Mangoes: the thought itself is salivating enough for many. I remember during my childhood having a whole meal consisting entirely of mangoes. And I have still not satiated my desire to continue doing the same. Though with time and inflation it is not always the most apt thing to do. There are other excellent tropical fruits available in India, like litchis, guavas, jackfruit, all of which are pretty good by their own right and for some papayas too. But truly speaking, mangoes are the king of fruits and the fruit befitting kings.
Mangoes and India: if there is any fruit synonymous with India, it is mangoes! I have heard about other countries producing mangoes too and good ones at that. Notable among them is Philippines. Filipinos pride themselves on having some of the best mangoes in the world it would seem. I would not venture a contest to that claim since I have not tasted them yet. However, the mangoes that we find in our country are numerous and varied enough to keep us satiated for a significant amount of time in a year.
Speaking of variety, we start from the small raw green ones that we find in the beginning of the season and often we cook for chutney, to the yellow dusseris, the green langras, the himsagars, the succulent sucking types like the chausas to the controversial red Alfonsos of “Mangoes for Harley Davidsons” fame, we have them covering nearly 5 months of the year. And if you pay a little extra, you can have them for 2 more months. Each variety has it’s own distinctive looks, colours, tastes and of course aroma and region. A European walking into a marketplace and sauntering into the mango lane would have scant idea of what each variety would taste like and how to choose from them. He would literally need a course on how to recognise one mango variety from the other. At the same time, you would see Indians confidently walking up, asking prices and meticulously choosing each mango according to his senses and perception.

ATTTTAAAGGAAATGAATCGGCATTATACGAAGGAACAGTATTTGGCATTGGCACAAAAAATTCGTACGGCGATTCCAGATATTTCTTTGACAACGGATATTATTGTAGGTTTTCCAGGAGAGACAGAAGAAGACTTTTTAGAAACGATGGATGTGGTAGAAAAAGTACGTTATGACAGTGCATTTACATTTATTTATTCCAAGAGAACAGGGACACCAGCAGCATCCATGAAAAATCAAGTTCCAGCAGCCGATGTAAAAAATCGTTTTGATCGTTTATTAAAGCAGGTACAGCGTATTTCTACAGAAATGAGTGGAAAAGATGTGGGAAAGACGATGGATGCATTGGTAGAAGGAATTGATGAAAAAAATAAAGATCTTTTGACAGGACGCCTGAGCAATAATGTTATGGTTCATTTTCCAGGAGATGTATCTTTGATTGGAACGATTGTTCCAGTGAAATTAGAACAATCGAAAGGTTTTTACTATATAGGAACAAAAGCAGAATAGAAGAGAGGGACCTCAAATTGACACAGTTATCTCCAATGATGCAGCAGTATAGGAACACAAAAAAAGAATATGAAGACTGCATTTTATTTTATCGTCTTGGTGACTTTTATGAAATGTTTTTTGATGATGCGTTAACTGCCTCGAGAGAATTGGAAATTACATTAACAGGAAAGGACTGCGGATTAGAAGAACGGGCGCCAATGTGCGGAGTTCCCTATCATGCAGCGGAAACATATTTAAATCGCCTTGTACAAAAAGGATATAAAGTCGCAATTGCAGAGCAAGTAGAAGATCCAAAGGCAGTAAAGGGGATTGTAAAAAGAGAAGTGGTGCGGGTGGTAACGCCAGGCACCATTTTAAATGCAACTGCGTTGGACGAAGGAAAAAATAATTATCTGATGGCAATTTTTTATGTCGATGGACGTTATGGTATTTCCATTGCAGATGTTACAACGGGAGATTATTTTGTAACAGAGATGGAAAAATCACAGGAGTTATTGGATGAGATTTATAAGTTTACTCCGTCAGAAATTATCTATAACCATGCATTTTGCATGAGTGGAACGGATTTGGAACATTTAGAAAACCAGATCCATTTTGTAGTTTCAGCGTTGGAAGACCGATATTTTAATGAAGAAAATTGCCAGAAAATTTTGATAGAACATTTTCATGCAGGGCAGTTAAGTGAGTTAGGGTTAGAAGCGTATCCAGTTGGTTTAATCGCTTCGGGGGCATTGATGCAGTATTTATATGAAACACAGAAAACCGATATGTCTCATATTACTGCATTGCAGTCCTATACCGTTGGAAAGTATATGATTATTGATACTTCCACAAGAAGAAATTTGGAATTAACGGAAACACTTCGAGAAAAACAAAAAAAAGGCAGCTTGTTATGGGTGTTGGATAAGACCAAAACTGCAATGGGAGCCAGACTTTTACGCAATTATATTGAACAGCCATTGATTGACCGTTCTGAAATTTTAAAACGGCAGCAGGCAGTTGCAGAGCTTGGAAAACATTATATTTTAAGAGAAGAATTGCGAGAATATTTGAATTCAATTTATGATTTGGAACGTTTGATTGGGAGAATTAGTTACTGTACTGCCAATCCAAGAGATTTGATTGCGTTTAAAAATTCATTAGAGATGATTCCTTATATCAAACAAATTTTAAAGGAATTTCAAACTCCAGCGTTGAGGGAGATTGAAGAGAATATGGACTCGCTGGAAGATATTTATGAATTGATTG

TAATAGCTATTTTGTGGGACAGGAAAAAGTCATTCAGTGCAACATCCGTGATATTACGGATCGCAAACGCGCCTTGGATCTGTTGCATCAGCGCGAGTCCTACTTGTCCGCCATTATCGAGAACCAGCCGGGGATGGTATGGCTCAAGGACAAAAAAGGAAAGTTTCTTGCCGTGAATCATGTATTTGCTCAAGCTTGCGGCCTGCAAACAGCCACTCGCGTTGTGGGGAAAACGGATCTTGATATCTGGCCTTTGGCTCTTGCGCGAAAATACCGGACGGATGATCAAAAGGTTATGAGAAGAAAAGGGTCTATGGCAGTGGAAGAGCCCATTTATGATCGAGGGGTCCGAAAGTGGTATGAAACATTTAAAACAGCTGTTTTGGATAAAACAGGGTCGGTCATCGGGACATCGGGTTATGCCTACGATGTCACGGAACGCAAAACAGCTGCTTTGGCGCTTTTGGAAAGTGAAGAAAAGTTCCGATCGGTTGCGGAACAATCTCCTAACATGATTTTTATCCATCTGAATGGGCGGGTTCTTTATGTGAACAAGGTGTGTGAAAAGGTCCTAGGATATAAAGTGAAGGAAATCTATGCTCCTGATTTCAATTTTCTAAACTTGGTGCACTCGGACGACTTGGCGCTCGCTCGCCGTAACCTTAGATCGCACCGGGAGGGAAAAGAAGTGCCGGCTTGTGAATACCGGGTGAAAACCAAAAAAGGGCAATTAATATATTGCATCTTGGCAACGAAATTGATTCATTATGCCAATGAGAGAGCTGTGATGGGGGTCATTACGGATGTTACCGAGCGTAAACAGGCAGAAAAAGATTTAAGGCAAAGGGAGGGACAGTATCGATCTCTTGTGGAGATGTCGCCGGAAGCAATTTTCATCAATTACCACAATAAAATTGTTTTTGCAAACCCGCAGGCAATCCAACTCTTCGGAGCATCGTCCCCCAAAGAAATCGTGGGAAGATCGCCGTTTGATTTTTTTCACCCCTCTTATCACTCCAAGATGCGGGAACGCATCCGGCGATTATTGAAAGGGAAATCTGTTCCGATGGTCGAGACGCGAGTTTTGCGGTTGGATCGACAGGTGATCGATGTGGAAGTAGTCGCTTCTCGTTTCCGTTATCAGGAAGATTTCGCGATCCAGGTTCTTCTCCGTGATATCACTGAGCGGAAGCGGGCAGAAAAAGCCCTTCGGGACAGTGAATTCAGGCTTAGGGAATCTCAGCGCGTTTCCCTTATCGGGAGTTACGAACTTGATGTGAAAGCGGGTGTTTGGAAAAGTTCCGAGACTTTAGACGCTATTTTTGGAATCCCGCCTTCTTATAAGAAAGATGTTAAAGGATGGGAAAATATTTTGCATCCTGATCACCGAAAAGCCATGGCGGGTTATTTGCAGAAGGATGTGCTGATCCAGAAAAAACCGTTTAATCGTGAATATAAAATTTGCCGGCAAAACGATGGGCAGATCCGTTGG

It is a whole ritual of choosing a mango. First you choose the variety that you have been taught to remain loyal to. Then you have a look at the pile. Then with a discerning eye you size up the vendor and ask the price. You already have a mental figure of how much it is going to be. And finally you get around to choosing your mangoes. It goes by size, colour, yes colour of same variety shift by the level of maturity, judgement of firmness without having to press into the royal fruit, the smell (for those who know how to do it) and the weight of each mango. Taking all these rituals into account, it goes into the realm of a cult practice that we have been following since a really tender age.
And yes, every family and every region has its own favourite variety of mango and they swear by it and they die with it. They may venture out to taste other varieties. But the season warming up, they would buy their own variety only and nothing else! In our region for example, coming from the East, Calcutta to be precise, I was raised to appreciate the delicious green “Langra” and to smell them out even from a distance. Such values constitute our mango eating culture. So much so that in most major (and minor) cities in India, it is not surprising to see at least one mango eating fest every season that has a number of events surrounding this wonderful fruit.
If we are lucky, the first mango season begins to appear in the beginning of April and may continue till the end of August. That is a window of nearly 5 months to enjoy this delicacy in its purest form. Also, these are the warmest months of the year. Which also means that due to the summer months, there are actually few tourists in the country to participate in the mango culture of the country. In fact, if properly marketed, we can actually significantly increase foreign currency inflow by inviting tourists to our country to understand our mango culture and to enjoy the king of fruits and the fruit befitting kings! And right now, in the middle of July, we are in the thick of it. If you want to get the maximum variety and the most delicious mangoes in India, it is now!